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Window Cleaning Made Easy for Mums & Dad


Our beautiful Gold Coast is such a great location!

From the stunning beaches to the scenic hinterland, everywhere you look is amazing.

It seems like no matter where your home is situated on our beautiful stretch of coast, there is an epic view waiting to be enjoyed through your window… that is, unless it is covered in dust, poop or salt-water.

Yes, dirty windows are a bit of a joy-kill when it comes to enjoying our homes, entertaining area or the view.

But let’s face it, for most Gold Coast mums and dads, window cleaning isn’t necessarily at the top of the list of favourite things to do around the home.

It can be time consuming and energy sapping. However, it doesn’t have to be this way. Armed with a few tips, the right equipment and a “let’s do it” attitude, it doesn’t have to be such an arduous task.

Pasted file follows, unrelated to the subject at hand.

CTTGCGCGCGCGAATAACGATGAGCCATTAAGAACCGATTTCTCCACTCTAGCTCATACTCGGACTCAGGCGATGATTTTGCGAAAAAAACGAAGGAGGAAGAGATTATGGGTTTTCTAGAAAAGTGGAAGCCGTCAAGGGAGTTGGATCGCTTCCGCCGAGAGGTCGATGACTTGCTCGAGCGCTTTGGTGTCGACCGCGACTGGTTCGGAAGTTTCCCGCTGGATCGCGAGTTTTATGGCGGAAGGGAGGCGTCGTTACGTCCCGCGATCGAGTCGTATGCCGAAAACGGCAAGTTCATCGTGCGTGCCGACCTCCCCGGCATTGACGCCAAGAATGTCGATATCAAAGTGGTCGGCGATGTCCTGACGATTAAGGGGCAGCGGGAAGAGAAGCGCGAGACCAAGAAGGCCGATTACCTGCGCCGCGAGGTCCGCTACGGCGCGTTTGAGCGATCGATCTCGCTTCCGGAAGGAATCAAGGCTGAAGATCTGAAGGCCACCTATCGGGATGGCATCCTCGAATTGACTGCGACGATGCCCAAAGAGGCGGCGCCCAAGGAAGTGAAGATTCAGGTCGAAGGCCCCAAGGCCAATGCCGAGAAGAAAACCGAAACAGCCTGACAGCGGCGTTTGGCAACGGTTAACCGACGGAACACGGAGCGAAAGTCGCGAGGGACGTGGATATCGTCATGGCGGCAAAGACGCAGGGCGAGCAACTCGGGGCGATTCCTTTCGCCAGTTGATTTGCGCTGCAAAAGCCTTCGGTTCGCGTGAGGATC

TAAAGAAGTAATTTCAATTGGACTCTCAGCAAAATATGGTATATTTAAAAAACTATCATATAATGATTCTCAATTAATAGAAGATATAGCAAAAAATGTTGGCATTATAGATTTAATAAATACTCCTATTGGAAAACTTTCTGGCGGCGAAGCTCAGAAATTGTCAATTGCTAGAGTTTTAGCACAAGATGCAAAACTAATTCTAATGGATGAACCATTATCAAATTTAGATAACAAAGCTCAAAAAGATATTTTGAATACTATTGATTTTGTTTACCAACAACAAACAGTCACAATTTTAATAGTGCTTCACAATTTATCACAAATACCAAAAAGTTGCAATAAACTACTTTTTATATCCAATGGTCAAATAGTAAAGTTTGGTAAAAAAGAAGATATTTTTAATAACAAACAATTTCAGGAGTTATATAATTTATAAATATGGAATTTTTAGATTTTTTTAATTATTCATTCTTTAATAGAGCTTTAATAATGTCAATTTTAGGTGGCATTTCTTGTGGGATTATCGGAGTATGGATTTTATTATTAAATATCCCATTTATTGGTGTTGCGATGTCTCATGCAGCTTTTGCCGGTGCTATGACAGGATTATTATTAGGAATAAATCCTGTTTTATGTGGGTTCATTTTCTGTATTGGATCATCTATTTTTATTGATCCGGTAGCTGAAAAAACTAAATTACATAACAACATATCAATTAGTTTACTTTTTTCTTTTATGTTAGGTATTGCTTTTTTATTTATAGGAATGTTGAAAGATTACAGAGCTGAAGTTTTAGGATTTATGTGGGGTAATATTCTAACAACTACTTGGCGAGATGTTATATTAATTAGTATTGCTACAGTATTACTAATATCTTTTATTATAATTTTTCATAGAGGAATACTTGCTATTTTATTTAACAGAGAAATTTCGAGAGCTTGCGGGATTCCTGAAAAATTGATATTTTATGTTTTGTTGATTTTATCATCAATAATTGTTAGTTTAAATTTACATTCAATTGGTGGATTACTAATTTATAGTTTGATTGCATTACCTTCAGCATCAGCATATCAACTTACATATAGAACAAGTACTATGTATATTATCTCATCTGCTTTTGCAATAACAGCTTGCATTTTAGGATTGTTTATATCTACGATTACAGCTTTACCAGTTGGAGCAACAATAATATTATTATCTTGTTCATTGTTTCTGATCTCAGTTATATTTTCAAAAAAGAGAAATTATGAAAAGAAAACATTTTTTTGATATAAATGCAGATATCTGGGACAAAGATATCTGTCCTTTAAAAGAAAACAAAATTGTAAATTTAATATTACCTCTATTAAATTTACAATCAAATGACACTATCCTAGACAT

Let’s take a look at a few tips, methods and “hacks” that can make your next adventure into window cleaning a little easier.





Start with a vacuum of the tracks
Cleaning windows is all about squeegees and soapy water, right? Well, not entirely.

To start the ball rolling it’s always a good idea to give your window tracks some love too. It’s best to do it at the start of the job, as water will drip down from the window cleaning process and can make the dirt a lot harder to clean later on.

You can dislodge dirt and muck with an old toothbrush or grout cleaning brush.

Once the dirt has been agitated up, use a vacuum with a crevice extension to suck it all up and, voila, your tracks will be clean, and the windows will be sliding better than ever.